Rights Coalition Pushes for Binding Convention
In the six decades since the United Nations General Assembly adopted the Universal Declaration of Human Rights (UDHR), rights advocates have made great strides at establishing many rights issues as mainstream concepts. But although governments, corporations and military commanders are routinely taken to task over abuses in the court of public opinion, binding rights principles -- and the means to enforce them -- on the national and international levels remain a gaping hole in the effort to guarantee the rights of every individual around the globe.
Now, a diverse group of academics, corporate leaders, universities and non-governmental organizations have joined forces in a bid to significantly change the human rights equation.
The goal? To craft -- and pass -- an International Convention on Human Rights that would be enforceable in the courts of every country around the world before the 100th anniversary of the UDHR.
The 2048 Project's champions, which include former Irish President Mary Robinson and Robert Haas, former chairman of Levi Strauss, are leveraging existing ICT technologies to build a grassroots movement around the world to help craft a representative draft convention. On 2048's Web site, visitors are urged to submit their thoughts and comments on the existing draft and the effort in general, as well as their individual views on universally applicable human right principles.
Organizers plan to take the draft to the United Nations and lobby the world body to help frame a convention to put before the General Assembly. They are encouraging governments to begin monitoring the process now, and hope the international grassroots support they are building during the drafting process will help convince any reluctant governments when the time to ratify approaches.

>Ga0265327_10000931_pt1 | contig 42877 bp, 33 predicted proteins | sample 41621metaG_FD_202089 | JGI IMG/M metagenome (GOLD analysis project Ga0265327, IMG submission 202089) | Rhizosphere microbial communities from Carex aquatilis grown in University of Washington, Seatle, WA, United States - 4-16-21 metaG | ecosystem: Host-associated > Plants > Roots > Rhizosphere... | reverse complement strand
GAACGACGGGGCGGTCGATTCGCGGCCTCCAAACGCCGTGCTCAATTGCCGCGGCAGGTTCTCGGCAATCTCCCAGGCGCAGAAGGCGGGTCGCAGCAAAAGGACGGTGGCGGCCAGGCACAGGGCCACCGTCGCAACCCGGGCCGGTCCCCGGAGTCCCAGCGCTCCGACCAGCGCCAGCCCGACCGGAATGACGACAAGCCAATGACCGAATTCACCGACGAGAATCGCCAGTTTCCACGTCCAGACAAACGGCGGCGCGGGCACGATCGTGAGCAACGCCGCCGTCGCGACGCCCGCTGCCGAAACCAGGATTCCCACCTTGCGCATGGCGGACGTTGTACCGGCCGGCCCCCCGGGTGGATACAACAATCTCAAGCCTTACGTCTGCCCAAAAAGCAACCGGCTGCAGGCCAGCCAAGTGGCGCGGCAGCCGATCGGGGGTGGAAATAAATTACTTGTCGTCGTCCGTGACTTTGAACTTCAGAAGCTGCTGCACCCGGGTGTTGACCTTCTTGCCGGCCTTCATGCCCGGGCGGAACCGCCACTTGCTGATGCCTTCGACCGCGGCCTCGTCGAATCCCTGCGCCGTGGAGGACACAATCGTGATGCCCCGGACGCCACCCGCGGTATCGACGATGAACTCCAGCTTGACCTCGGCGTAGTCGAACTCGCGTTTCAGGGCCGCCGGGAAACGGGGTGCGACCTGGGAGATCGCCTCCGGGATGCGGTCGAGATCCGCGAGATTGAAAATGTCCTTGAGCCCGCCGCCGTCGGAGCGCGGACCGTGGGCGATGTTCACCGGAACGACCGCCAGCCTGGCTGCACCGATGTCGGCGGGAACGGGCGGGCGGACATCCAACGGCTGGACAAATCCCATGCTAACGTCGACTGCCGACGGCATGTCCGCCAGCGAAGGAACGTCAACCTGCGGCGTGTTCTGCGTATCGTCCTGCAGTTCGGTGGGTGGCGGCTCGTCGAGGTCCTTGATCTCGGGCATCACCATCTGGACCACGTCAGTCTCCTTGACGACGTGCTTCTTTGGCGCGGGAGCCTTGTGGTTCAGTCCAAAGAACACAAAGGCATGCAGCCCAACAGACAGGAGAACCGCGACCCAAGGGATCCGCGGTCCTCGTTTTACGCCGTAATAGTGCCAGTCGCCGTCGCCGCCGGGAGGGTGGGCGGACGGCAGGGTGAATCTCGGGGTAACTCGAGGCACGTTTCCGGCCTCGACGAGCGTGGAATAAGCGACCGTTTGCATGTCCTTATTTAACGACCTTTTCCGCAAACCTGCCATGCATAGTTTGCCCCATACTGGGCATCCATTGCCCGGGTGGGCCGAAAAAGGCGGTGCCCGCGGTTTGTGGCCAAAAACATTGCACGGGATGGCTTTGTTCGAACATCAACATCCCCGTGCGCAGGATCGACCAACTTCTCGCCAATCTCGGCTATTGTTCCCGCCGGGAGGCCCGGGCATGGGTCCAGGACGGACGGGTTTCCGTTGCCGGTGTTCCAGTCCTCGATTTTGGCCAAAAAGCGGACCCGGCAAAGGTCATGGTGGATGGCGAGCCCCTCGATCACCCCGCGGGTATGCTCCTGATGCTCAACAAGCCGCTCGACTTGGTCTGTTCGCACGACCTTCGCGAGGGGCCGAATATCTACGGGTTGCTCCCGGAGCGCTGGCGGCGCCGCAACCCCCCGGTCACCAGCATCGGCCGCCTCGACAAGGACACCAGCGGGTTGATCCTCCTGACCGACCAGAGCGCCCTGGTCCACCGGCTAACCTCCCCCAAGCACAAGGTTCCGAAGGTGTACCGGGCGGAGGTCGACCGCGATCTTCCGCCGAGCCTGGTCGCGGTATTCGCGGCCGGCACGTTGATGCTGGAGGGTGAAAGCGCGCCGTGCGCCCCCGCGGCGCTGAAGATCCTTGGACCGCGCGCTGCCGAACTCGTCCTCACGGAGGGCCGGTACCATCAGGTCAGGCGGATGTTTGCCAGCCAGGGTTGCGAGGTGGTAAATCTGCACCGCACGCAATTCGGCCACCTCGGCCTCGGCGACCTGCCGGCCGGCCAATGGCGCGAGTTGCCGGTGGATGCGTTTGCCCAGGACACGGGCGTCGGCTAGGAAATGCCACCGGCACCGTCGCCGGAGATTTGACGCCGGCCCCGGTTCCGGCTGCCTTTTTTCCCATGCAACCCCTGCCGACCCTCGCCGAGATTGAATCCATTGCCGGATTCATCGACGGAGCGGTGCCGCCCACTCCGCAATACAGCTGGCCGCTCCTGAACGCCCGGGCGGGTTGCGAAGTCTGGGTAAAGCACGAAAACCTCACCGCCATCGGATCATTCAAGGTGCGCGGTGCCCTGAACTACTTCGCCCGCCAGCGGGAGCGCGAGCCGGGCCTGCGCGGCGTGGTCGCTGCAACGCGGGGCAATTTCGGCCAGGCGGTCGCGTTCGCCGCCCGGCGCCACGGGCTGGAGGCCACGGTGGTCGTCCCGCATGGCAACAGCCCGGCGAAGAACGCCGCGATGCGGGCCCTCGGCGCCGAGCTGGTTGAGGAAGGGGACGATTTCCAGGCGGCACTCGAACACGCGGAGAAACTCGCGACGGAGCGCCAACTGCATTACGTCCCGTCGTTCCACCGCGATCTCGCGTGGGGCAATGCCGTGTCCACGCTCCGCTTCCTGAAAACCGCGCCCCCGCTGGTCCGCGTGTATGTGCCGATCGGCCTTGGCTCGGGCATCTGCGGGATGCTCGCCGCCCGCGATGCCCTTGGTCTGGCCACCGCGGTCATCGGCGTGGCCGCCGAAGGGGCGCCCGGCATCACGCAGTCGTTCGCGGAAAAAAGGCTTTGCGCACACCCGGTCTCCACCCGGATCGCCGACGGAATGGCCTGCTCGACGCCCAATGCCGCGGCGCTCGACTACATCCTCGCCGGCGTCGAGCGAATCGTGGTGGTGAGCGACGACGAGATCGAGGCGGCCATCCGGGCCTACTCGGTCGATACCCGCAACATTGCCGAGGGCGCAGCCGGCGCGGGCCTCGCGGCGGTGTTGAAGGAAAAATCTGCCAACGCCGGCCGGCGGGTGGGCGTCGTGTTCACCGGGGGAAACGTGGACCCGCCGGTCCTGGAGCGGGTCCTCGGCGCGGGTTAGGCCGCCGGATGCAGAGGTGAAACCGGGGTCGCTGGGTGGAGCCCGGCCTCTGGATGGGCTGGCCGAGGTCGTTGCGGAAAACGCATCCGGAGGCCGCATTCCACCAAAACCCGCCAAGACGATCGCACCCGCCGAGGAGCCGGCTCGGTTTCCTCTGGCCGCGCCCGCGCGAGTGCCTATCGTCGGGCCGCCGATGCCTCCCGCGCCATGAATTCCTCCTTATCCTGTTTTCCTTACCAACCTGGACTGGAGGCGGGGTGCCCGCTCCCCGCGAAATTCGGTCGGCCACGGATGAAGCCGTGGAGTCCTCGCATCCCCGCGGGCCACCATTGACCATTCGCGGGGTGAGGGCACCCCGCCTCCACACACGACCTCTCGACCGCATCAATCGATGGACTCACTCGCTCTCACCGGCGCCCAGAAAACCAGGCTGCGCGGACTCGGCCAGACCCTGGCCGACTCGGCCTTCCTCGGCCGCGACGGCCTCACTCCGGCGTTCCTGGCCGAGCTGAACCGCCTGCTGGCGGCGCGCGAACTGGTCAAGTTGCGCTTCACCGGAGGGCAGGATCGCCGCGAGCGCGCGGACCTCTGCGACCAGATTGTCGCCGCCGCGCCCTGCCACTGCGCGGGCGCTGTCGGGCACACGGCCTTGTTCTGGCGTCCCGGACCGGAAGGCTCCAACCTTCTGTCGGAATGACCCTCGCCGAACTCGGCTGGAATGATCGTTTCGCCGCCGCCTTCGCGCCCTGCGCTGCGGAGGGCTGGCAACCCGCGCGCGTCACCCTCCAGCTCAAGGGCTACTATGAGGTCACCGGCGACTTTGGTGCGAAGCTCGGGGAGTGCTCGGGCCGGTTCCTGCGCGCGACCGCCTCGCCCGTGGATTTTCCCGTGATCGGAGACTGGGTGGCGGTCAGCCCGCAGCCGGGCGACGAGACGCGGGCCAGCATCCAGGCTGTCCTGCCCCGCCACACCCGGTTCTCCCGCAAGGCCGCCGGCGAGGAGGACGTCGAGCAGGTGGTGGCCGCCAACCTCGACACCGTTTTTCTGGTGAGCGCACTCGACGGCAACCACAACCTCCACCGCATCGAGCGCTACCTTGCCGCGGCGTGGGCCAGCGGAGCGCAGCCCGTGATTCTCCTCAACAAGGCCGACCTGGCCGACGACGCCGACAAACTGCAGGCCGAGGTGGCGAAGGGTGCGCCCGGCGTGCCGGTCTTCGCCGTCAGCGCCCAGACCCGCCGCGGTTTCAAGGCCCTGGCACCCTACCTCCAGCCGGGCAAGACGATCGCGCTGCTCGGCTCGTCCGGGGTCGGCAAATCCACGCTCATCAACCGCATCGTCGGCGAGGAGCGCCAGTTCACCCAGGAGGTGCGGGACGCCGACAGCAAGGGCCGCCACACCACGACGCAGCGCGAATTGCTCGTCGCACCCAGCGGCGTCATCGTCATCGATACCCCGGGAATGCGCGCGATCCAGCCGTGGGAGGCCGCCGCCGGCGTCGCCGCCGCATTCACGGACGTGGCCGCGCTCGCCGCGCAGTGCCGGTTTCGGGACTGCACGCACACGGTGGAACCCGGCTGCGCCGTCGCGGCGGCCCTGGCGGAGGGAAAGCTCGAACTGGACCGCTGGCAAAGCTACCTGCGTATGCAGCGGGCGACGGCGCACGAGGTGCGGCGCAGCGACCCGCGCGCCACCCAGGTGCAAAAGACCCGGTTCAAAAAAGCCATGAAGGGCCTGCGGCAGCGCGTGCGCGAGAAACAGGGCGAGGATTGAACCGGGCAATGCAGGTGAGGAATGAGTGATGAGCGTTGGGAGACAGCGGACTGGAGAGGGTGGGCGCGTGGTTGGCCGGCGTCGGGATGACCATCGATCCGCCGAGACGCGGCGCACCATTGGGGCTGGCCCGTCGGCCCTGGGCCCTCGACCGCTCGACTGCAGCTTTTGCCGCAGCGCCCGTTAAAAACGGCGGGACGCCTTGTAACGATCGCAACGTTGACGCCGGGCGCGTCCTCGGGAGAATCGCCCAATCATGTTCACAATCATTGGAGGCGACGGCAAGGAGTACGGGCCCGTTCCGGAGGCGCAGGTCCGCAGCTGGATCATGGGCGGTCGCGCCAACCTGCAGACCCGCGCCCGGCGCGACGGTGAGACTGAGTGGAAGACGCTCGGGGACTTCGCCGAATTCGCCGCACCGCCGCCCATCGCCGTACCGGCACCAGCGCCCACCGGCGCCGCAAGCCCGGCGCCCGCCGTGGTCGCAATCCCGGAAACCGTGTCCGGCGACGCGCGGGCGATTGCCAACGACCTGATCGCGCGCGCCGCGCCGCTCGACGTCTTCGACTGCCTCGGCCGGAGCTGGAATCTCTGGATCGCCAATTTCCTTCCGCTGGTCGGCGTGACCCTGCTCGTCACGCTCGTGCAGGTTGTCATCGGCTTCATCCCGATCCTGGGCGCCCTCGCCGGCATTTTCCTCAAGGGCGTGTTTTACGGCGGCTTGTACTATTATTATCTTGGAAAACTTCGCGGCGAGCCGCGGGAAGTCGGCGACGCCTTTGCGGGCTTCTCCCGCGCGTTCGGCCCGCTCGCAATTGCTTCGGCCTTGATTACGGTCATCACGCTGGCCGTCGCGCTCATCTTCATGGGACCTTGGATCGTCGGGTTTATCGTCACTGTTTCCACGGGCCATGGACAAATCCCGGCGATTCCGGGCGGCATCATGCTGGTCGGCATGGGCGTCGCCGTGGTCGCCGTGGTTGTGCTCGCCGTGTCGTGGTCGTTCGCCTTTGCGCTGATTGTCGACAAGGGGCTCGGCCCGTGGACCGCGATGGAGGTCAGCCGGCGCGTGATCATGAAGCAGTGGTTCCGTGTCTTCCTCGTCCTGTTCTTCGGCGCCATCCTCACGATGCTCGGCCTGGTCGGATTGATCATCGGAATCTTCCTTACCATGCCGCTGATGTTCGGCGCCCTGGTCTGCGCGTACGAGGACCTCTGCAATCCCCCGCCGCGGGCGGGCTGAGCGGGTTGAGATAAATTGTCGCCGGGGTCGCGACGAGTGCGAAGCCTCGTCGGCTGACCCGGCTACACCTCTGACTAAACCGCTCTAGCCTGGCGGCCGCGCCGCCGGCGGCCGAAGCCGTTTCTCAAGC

"Of course there would be attempts to say the bill violates cultural or religious traditions," one of 2048 Project's architects, Berkeley professor Kirk Boyd recently told the Toronto Star. "But there are rights that are simply universal and belong to every human being, whatever their nationality. You could say slavery was a cultural tradition, but that doesn't mean it should be accepted."
The current draft acknowledges the contributions of the UDHR, the European Convention on Human Rights, the Inter-American Convention on Human Rights, and the African Convention on Human Rights to broaden the legal scope of rights protection, and integrates many of their principles -- such as free speech, freedom of religion and equality before the law.
But the draft also calls for the recognition of environmental rights, a concept that has gained traction among the rights community over the last decade in response to climate change concerns. It also specifically names private-sector actors as liable for rights violations, and calls for the creation of an International Court of Human Rights.